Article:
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Corruption: How can it be countered?


Corruption is a way of life

I had written an article arguing that corruption permeates our society because the state permeates every level of our society. The solution to this, therefore was that the state be limited. This article is written as a second part of the article. 

State officials are invariably susceptible to corruption by powerful persons, whether it be India, the US or China. Limiting the ability of state officials obviously will limit their ability to be corrupt, but the state obviously cannot be eliminated. The scope for bribery in it myriad formats will always exist. In such a situation, what can be done to counter it?

Corruption is a phenomenon that is bound to occur in any society. It becomes a problem when the basic delivery mechanism and the law and order is influenced by it.

There needs to be a differentiation between “retail corruption” i.e.,  corruption experienced by ordinary citizens in their daily life and the corruption by politicians and high level bureaucrats, which I shall describe as “High-Level Corruption” in this article. This distinction has to be made because retail corruption is a bigger problem for ordinary citizens, one that impedes citizen access to basic public services. However, the electorate tends to focus on high-level corruption. This is unfortunate, since retail corruption tends to affect them significantly more than high level corruption. Even while an ostensibly “clean” government in power, low-level bureaucrats are not discouraged from utilizing public office for private profit. An example can be sourced form Kerala itself. While the current Left Front Government is not known to indulge in it, unlike its predecessor UDF, which was plagued by corruption scandals, there have been more than enough examples of low-level corruption continuing unabated, especially in revenue and public works departments. The solution to this problem requires institutional reform, stronger mechanisms to prosecute and punish corruption, while ensuring the professionalism and objectivity of the Anti-Corruption bureau.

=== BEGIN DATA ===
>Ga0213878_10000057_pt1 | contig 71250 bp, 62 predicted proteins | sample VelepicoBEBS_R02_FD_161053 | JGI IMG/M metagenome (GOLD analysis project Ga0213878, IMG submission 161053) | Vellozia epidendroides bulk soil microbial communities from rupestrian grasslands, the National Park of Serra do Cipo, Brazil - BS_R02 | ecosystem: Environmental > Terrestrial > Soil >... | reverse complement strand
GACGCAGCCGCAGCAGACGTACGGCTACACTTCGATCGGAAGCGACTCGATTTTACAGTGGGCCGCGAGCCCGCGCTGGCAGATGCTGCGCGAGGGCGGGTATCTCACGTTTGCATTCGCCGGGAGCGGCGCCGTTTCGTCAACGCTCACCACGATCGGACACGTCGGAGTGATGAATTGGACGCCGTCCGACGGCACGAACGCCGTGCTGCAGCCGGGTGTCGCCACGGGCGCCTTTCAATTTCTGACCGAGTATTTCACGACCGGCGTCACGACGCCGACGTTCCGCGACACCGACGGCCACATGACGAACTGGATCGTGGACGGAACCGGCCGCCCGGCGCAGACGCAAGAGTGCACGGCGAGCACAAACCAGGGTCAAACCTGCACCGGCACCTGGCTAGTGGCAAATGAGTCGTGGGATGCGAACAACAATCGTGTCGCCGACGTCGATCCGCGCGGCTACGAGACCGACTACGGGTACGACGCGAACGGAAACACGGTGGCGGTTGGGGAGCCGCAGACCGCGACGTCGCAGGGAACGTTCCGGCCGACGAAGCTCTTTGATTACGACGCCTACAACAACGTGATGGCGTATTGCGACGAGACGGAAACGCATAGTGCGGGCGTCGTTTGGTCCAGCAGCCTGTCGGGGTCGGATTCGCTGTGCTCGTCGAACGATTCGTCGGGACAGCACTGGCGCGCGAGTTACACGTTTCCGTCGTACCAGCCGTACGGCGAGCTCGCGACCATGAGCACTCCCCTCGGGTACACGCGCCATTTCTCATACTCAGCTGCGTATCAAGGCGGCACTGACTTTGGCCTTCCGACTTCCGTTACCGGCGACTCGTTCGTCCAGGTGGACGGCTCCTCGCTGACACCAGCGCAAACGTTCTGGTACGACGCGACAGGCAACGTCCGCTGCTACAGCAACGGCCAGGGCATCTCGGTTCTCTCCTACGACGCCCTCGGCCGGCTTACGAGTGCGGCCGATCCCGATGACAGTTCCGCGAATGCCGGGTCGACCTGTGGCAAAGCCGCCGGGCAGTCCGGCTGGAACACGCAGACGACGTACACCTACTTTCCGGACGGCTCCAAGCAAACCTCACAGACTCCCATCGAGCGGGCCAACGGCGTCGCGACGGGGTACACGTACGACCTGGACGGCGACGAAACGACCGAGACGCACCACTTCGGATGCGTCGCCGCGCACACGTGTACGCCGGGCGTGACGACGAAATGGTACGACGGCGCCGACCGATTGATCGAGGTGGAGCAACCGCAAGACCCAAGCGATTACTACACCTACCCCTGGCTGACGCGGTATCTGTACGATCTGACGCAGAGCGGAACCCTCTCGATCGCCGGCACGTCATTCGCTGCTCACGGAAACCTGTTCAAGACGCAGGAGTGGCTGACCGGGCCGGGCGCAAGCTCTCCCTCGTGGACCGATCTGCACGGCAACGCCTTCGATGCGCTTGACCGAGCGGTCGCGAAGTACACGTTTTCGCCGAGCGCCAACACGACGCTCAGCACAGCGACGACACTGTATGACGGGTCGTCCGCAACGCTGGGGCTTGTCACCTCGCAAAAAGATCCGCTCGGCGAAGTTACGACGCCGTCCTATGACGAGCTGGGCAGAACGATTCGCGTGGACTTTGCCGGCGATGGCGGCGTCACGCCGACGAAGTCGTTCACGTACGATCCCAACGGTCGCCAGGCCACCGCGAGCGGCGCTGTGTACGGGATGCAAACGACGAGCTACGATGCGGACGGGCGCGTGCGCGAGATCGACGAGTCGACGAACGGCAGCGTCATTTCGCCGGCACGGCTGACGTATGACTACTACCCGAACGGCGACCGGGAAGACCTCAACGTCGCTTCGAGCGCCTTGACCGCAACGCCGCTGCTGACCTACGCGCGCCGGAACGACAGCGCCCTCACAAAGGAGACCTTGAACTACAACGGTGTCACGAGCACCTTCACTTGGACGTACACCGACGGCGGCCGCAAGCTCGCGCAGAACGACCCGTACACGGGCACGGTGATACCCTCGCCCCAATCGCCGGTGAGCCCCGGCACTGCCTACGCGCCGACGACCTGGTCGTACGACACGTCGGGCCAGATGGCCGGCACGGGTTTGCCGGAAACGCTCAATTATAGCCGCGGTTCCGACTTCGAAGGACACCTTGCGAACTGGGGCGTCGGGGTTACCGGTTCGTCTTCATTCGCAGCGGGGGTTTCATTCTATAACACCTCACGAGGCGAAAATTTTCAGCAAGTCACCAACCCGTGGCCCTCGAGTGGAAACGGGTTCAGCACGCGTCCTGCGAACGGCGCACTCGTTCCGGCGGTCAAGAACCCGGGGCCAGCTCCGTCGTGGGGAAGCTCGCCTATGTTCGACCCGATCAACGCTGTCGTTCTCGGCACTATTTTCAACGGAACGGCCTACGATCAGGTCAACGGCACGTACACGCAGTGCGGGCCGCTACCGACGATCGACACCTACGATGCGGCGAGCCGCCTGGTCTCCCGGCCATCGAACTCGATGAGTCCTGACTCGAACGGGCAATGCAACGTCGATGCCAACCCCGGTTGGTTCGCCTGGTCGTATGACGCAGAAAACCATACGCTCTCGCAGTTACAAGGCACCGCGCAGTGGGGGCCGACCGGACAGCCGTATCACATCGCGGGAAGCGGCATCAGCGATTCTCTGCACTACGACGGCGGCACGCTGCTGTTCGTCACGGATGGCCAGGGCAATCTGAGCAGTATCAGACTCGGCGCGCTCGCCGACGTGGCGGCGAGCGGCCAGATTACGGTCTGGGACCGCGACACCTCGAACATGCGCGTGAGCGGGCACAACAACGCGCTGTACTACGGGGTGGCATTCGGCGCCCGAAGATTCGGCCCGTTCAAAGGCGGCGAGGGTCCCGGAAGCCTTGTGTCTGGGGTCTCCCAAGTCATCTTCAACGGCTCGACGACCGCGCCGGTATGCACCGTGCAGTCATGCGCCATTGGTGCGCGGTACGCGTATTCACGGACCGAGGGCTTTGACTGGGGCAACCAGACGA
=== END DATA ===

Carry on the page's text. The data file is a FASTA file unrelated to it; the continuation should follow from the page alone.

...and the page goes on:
Processes, especially citizen delivery services can be made electronic to prevent an avenue for corruption, as I earlier noted. The transfer of welfare benefits directly to bank accounts also inhibit potential corruption via delivery mechanisms. The problem with such institutional reform that it would be against the interests of the ruling dispensation to push through such reforms, as the permanent state/bureaucracy will actively protest against any change of the status quo. Governments in power should be willing to actively antagonize their officers to achieve such a result. To what extent this is possible remains questionable.

As the state is able to increase efficiency in these particular aspects, corruption will automatically reduce. It cannot, however be eliminated. The best we can and must do is to make the mechanism as efficient as possible, and effectively prosecute any cases of corruption.


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